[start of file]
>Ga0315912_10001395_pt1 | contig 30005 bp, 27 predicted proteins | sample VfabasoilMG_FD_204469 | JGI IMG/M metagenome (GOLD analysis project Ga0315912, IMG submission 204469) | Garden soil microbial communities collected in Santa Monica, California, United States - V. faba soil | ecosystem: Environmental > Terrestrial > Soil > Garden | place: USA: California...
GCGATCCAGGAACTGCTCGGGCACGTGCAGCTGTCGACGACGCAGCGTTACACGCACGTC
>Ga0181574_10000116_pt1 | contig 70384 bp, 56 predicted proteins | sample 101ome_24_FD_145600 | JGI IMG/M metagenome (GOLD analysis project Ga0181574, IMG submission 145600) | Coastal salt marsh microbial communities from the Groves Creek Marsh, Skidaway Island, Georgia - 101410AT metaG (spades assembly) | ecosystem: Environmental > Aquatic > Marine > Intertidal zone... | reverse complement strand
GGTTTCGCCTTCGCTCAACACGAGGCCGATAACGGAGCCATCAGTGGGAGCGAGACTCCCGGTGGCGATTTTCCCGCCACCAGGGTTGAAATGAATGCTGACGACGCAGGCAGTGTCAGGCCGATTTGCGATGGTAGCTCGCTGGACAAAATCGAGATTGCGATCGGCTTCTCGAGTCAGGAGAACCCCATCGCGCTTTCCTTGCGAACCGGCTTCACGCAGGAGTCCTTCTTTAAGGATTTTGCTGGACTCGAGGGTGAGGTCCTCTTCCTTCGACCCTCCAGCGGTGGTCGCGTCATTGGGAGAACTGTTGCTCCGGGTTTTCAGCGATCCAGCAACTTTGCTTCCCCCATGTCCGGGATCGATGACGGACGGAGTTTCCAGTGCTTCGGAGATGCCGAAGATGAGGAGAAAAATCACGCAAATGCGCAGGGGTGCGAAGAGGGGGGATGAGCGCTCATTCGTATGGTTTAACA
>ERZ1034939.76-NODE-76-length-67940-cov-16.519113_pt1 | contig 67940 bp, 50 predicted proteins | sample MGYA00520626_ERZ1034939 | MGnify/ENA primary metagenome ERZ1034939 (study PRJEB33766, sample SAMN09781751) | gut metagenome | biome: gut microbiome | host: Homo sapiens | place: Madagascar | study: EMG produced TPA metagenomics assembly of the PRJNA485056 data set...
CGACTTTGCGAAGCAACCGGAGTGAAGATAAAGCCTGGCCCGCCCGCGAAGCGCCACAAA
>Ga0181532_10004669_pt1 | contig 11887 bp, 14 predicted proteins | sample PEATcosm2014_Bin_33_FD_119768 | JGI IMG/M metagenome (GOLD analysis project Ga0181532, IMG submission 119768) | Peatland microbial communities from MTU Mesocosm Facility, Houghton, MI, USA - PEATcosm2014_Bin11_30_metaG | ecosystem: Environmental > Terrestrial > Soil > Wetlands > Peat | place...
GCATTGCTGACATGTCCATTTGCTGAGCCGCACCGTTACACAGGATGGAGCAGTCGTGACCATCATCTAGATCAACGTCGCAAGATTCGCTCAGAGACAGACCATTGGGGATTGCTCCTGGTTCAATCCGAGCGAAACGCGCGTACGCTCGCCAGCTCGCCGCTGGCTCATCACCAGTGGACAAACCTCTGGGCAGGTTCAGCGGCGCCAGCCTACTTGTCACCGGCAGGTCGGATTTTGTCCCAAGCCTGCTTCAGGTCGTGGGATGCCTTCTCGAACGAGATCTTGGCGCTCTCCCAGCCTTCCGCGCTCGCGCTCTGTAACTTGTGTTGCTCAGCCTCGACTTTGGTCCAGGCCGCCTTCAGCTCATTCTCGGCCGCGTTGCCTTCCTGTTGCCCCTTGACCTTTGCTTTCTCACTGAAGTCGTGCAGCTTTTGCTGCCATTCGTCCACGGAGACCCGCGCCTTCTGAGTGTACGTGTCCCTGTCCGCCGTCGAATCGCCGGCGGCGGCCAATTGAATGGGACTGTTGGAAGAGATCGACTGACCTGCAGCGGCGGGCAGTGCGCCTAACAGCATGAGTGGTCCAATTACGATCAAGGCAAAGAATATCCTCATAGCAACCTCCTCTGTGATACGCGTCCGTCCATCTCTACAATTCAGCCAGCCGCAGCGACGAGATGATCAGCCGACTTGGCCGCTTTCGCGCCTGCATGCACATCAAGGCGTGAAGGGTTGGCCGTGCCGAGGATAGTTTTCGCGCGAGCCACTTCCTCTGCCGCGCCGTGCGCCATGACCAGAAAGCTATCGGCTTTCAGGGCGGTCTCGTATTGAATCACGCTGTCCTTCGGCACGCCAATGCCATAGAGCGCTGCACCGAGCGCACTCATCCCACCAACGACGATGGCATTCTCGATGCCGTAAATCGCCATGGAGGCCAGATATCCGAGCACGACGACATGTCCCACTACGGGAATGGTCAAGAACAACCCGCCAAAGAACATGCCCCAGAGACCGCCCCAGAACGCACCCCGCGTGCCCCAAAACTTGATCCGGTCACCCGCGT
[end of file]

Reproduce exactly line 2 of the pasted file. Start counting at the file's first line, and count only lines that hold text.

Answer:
GCGATCCAGGAACTGCTCGGGCACGTGCAGCTGTCGACGACGCAGCGTTACACGCACGTC